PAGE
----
From this form we learn that he and Lillian lived at 211 East 35th Street in Manhattan, and that he was employed by The News Syndicate Company. Taylor was, indeed, a newspaperman. Many articles appeared in local and national newspapers in the late 1920s and 1930s that mentioned him.

For example, during 1929, he made the local papers daily. He hosted a radio program for WOR, Newark, New Jersey. It was aired at 6:20PM and entitled "This Week in Aviation." Part of the WOR schedule is at left. Sloan's program appeared about halfway down the article. He had good positioning, right between Charlotte Robillard and her banjo, the sports, and the General Motors Program broadcast from the Astor Hotel. He might have driven to Floyd Bennett Field to interview Oren Harwood for an article, or for a spot on his radio program.

In June, 1930, he and Lillian were passengers on the first 2-hour flight of Eastern Air Express from New York to Washington, DC. Notice of the flight and the list of passengers appeared in the Eagle, June 14, 1930.

Finally, the Eagle of May 7, 1931 cited Taylor as an attendee of the 100th anniversary meeting in Brooklyn of the French Foreign Legion. On May 5, 1936, Sloan sailed from Veracruz, Mexico on the S.S. Siboney. He arrived in New York on May 12th. Mrs. Sloan was not with him. No purpose for his voyage was listed on the immigration form.

Sloan Taylor, WWII Draft Registration, April, 1942 (Source: ancestry.com)
Sloan Taylor, WWII Draft Registration, April, 1942 (Source: ancestry.com)


Sloan Taylor Signature As It Appeared in the Register
Sloan Taylor Signature As It Appeared in the Register
Chicago Tribune, February 12, 1944 (Source: Woodling)
Chicago Tribune, February 12, 1944 (Source: Woodling)


From the Register, his signature is at right. Compare this signature with the one on his WWII draft registration form, above. It is clear that the Sloan Taylor who signed the Register also signed this draft registration form.

Taylor lived a disappointingly short life. About two years after he registered for the draft, he flew West on February 11, 1944. According to his obituary from the Chicago Tribune February 12, 1944, left, and the Brooklyn Daily Eagle of February 13, 1944, below, he died of a heart ailment.

An interesting finding is that Sloan Taylor's younger brother, Edward Lee "Swanee" Taylor, was himself a well-known and respected aviator, perhaps moreso than his brother.

Swanee Taylor's brief obituary at the Arlington National Cemetery Web site describes him as "EDWARD L. TAYLOR, AVIATION EXPERT, 59."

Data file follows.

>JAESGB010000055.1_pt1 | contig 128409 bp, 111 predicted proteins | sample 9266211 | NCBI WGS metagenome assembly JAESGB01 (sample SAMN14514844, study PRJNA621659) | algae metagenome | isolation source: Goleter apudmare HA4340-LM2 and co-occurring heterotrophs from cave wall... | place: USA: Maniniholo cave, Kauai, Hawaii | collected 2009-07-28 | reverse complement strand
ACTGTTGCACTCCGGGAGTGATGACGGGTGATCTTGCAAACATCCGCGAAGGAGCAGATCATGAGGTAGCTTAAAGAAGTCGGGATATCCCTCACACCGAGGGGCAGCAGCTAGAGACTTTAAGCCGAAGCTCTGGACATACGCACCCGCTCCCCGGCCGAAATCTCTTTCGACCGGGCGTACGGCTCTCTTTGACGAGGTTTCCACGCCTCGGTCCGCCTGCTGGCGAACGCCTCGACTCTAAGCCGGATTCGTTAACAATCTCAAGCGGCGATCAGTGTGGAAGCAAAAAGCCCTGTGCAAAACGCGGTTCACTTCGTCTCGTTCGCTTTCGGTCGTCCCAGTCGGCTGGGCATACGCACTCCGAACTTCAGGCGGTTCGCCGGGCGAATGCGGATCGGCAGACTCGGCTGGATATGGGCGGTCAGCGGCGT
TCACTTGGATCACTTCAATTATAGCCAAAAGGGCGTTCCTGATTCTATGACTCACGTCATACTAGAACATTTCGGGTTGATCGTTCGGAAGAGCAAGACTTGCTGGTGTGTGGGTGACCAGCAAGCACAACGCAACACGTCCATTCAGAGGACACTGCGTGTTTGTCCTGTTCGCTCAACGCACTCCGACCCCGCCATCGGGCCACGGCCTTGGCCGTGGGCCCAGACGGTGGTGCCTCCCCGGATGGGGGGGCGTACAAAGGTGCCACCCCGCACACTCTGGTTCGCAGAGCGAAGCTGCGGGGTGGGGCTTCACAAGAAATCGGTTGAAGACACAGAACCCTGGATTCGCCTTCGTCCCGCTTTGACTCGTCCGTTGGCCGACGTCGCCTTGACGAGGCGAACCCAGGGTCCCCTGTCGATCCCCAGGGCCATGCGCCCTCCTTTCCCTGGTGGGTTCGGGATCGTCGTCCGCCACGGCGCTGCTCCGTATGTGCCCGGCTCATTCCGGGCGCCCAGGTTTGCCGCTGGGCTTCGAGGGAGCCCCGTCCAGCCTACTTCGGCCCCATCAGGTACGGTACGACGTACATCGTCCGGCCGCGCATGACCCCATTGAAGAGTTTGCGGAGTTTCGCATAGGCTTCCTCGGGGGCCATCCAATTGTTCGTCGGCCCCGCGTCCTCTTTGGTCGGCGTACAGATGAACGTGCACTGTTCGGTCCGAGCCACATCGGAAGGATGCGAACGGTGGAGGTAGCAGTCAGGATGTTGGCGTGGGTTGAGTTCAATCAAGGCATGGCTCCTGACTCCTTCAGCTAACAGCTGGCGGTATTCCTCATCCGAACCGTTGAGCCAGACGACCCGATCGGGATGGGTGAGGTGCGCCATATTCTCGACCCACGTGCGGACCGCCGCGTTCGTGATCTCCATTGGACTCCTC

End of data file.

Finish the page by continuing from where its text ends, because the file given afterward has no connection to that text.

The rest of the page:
He died in 1955 and is memorialized at the site as follows:

"ARLINGTON, Virginia - May 29, 1955 - Edward Lee (Swanee) Taylor, one of the most colorful figures in aviation during and after World War I, died of cancer today in Bethesda (Maryland) Naval Hospital.  He was 57 years old.

"For the last year and a half, ever since he learned he was suffering from the disease, Mr. Taylor had permitted himself to be used as a "guinea pig" in the cancer research center of the National Institute of Health. While science succeeded in arresting the spread of the cancer, it was unable to save his life.

"During World War I, Swanee Taylor and his brother, the late Sloane Taylor, were balloonists with the Army.  Swanee Taylor served for many years also in the Naval Reserve.

"Mr. Taylor was noted for his exploits as a "wing-walker" and pilot with the Gates Flying Circus during the Twenties.  He originated and ran the first "Powder Puff Air Derby" for women pilots.

"He devoted much of his life to promoting safe flying.  He produced many scripts for motion pictures and radio programs on that subject and served with the Civil Aviation Administration in the preparation of training films for new fliers. He also directed picture [sic] for the Princeton Film Center.

"Mr. Taylor was born in Marshall, Texas, and will be buried in Arlington National Cemetery.  He is survived by his widow, Mrs. Clara Taylor of Staten Island, New York, and a son, Lee Taylor." Swanee Taylor survived his brother by 11 years. Swanee Taylor has a modest Web presence. He was also a journalist and radio announcer, and was a talented mimic of snoring and sneezing and other vocal sound effects. He wrote articles and books, some co-written with his brother.

Taylor Obituary, Brooklyn Daily Eagle, February 13, 1944 (Source: newspapers.com)
Taylor Obituary, Brooklyn Daily Eagle, February 13, 1944 (Source: newspapers.com)



The Register

I'm looking for information and photographs of William Sloan Taylor to include on this page. If you have some you'd like to share, please click this FORM to contact me.


Thanks to Guest Editor Bob Woodling for help researching this page.


Contact Us | Credits | Copyright © 2008 Delta Mike Airfield, Inc.
This website is best enjoyed in a 1024 x 768 screen resolution.
Web design by The Web Professional, Inc